Third Party-Primary Purpose

Reynolds v. Lyman, 903 F.3d 693 (2018)

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Brian Reynolds sued the law firm Henderson & Lyman, which represented various LLC’s he co-owned and managed, and one of its lawyers.  Reynolds accused H&L of giving negligent advice to the LLC’s that led him to violate federal disclosure laws.  The District Court granted summary judgment in favor of H&L, explaining that “Reynolds could not bring a malpractice suit on his own behalf because he did not have a personal attorney-client relationship with H&L.”  Id. at 695.  Reynolds appealed.

The Seventh Circuit affirmed, describing the attorney-client relationship as a “voluntary, contractual relationship that requires the consent of both the attorney and client.”  Id.  Given Reynold’s admission that he never asked H&L to represent him, that no one at H&L said anything suggesting it thought it represented him, and that Reynolds never entered into an agreement with H&L to that effect, the Seventh Circuit held that no attorney-client relationship existed. Reynolds argued that, as part-owner and manager of the LLC’s, his interests and theirs were “so closely bound […] as to be functionally indistinguishable.”  Id. at 696.  However, the court rejected this argument.  “‘Simply because the [officers of a business entity] were at risk of personal liability,’” it explained, “‘does not transform the incidental benefits of [the law firm’s] representation of [the business entity] into direct and intended benefits for [the officers].’”  Id. at 696, quoting Reddick v. Suits, 2011 IL App (2d) 100480, ¶ 44.  Rather, the only time an Illinois attorney owes a duty of care to a third party is “when the attorney was hired for the primary purpose of benefiting that third party.”  Id.

Reynolds v. Lyman, 903 F.3d 693 (2018)

(This is for informational purposes and is not legal advice.)

 

Tagliasacchi v. Morrone, 2017 IL App (1st) 171178-U

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In this unpublished opinion, the First District affirmed the dismissal of a third-party malpractice claim. The court held that the attorney for an estate owes her duty to the estate in the event of a conflict among estate beneficiaries, which was the case here. Accordingly, the plaintiff could not show that the primary or direct purpose of the retention of the defendant attorney was to benefit her, and the attorney owed no duty to the plaintiff.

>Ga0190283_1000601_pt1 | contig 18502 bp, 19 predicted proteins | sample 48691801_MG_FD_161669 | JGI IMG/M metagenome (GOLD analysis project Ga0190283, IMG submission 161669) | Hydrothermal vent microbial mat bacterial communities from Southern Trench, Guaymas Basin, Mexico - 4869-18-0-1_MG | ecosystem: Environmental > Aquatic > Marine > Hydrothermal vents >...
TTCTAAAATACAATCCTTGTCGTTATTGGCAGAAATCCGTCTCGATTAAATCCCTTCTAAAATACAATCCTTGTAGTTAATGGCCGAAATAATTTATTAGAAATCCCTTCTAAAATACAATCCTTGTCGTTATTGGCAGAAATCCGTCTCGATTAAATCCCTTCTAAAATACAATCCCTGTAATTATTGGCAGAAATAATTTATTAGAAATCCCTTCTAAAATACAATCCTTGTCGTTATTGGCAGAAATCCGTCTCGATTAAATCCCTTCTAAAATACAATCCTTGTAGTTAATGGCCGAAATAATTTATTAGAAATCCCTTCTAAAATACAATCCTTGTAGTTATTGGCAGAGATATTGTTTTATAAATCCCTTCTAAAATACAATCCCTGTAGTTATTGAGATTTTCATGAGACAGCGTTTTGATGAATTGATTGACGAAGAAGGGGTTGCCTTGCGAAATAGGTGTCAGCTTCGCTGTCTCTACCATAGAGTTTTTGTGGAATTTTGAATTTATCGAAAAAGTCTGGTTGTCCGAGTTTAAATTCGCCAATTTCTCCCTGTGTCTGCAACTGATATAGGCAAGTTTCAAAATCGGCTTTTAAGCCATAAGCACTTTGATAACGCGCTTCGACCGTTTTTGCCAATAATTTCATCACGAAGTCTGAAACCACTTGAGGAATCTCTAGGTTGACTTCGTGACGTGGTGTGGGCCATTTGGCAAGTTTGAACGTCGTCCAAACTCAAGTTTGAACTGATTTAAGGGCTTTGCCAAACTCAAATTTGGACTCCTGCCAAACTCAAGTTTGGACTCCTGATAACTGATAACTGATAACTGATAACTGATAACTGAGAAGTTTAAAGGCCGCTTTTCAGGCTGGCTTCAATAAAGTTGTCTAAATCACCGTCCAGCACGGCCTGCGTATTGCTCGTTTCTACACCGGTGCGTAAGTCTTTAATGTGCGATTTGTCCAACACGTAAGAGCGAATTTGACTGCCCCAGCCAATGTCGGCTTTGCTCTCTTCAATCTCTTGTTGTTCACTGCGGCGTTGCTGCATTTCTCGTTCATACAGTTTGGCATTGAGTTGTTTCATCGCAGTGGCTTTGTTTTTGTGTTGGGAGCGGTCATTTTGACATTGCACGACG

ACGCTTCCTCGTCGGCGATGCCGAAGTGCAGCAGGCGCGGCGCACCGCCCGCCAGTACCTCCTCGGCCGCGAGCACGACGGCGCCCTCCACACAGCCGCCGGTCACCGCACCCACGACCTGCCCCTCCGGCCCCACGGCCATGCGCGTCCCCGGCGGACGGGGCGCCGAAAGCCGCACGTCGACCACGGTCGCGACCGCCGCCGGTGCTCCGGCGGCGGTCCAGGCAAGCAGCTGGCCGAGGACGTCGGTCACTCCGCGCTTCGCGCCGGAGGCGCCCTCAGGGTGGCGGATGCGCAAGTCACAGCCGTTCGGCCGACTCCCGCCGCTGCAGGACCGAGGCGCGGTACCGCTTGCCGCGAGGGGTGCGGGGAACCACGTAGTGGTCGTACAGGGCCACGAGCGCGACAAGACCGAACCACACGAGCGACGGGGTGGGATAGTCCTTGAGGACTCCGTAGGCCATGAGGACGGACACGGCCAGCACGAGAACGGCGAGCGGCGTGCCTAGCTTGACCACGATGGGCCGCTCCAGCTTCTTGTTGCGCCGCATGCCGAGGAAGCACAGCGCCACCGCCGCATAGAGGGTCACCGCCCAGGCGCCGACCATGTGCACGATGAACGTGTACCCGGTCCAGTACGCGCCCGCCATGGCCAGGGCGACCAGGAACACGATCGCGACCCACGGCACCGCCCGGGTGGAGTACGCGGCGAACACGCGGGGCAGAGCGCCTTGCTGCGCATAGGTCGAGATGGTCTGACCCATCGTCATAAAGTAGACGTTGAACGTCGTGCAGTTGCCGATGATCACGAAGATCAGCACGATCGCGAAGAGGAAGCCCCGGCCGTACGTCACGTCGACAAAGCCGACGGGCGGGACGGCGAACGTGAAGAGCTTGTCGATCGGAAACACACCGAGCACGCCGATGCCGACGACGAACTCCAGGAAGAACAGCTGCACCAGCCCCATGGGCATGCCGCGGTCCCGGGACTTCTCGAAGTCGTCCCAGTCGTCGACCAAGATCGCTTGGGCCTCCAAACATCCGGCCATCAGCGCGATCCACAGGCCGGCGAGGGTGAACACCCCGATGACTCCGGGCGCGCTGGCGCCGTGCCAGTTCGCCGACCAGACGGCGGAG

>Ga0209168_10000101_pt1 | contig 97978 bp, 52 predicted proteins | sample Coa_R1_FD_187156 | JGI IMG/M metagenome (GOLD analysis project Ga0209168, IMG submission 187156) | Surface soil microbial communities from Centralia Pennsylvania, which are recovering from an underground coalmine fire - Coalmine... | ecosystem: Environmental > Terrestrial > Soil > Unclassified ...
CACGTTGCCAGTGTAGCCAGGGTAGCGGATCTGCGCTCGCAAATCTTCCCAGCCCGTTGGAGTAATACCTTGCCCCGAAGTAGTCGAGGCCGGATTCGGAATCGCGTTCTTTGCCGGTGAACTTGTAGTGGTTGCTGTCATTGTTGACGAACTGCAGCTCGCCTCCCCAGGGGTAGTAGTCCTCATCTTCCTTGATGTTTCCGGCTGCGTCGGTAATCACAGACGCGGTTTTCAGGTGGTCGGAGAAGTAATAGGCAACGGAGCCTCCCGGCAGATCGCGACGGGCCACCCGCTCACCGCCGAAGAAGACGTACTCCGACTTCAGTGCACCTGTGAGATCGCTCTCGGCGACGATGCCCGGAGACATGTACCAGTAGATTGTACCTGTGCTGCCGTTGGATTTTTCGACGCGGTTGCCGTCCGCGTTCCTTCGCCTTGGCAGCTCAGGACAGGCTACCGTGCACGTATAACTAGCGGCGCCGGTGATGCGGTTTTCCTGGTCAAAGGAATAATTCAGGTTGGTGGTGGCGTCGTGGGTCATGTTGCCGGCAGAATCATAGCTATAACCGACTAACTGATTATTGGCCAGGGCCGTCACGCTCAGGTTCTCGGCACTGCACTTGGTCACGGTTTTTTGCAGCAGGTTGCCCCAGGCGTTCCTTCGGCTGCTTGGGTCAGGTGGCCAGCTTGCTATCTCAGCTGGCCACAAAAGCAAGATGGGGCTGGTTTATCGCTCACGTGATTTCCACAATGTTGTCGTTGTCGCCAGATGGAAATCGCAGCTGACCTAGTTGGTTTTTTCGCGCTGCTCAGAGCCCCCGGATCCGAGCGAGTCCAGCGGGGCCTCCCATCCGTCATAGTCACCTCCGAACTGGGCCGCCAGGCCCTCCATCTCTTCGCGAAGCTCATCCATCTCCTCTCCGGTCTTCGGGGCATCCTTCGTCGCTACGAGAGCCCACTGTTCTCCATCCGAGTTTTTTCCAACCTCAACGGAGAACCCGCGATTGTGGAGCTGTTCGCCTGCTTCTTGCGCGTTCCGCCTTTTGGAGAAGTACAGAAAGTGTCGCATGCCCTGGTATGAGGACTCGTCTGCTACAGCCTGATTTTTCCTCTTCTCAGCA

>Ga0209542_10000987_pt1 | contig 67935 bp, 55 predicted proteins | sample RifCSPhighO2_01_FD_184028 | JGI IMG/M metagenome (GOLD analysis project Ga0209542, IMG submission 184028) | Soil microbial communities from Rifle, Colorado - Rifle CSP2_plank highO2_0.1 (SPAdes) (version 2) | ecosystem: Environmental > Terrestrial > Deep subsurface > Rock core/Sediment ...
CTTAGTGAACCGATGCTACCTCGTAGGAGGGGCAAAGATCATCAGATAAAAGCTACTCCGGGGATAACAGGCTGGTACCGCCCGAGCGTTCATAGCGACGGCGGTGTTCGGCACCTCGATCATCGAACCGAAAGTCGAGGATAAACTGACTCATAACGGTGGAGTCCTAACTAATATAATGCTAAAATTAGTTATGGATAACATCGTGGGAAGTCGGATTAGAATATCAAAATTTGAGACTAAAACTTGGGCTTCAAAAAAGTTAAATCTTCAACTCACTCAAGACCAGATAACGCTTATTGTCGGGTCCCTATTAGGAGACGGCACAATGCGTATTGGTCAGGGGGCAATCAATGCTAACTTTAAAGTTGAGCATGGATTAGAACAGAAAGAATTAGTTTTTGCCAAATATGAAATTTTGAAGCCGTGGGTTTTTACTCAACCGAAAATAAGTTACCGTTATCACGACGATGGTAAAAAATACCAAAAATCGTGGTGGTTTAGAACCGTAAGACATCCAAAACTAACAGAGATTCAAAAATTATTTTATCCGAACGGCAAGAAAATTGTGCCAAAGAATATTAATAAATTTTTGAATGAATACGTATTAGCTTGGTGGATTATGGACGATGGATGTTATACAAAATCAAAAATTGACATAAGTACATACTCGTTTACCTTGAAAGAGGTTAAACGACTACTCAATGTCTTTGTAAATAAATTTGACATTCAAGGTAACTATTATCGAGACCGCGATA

Tagliasacchi v. Morrone, 2017 IL App (1st) 171178-U

(This is for informational purposes and is not legal advice.)

 

 

 

Mareskas-Palcek v. Schwartz, Wolf & Bernstein, LLP

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The First District affirmed the dismissal of conversion and breach of fiduciary duty claims against a lawyer and law firm that allegedly closed a real estate sale the day after their client died. The court held that the executor of the estate of the client was the proper party to bring the claim and that the plaintiffs, who were beneficiaries of trusts that were to receive the sale proceeds, did not have standing to bring suit. The court also held that the plaintiffs were not the lawyer’s clients and were not owed a duty by the lawyer because the primary purpose for the lawyer’s retention was not to benefit plaintiffs.

Mareskas-Palcek v. Schwartz, Wolf & Bernstein, LLP

(This is for informational purposes and is not legal advice.)

Recent Illinois Case: Auto-Owners Insurance Co. v. Konow

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The Second District held that an attorney does not owe a duty to a non-client in a negligent misrepresentation case unless the Pelham test applicable to legal malpractice claims is satisfied. The court held: “This can be accomplished by synthesizing Pelham’s third-party-beneficiary model with the Penrod /Restatement rule so that information disseminated by an attorney in connection with a client matter is not for the ‘guidance’ of a third party unless the primary purpose of the attorney-client relationship was to guide or influence the third party.”

Auto-Owners Insurance Company v. Konow, 2016 IL App (2d) 150823

(This is for informational purposes and is not legal advice.)

Baez v. Rosenberg, 409 Ill. App. 3d 525, 949 N.E.2d 250 (1st Dist. 2011)

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Baez v. Rosenberg, 409 Ill. App. 3d 525, 949 N.E.2d 250 (1st Dist. 2011) (Attorney retained by special administrator of estate to prosecute wrongful death action owes fiduciary duty to beneficiaries of estate; attorney who acts against interest of beneficiaries may be denied fees)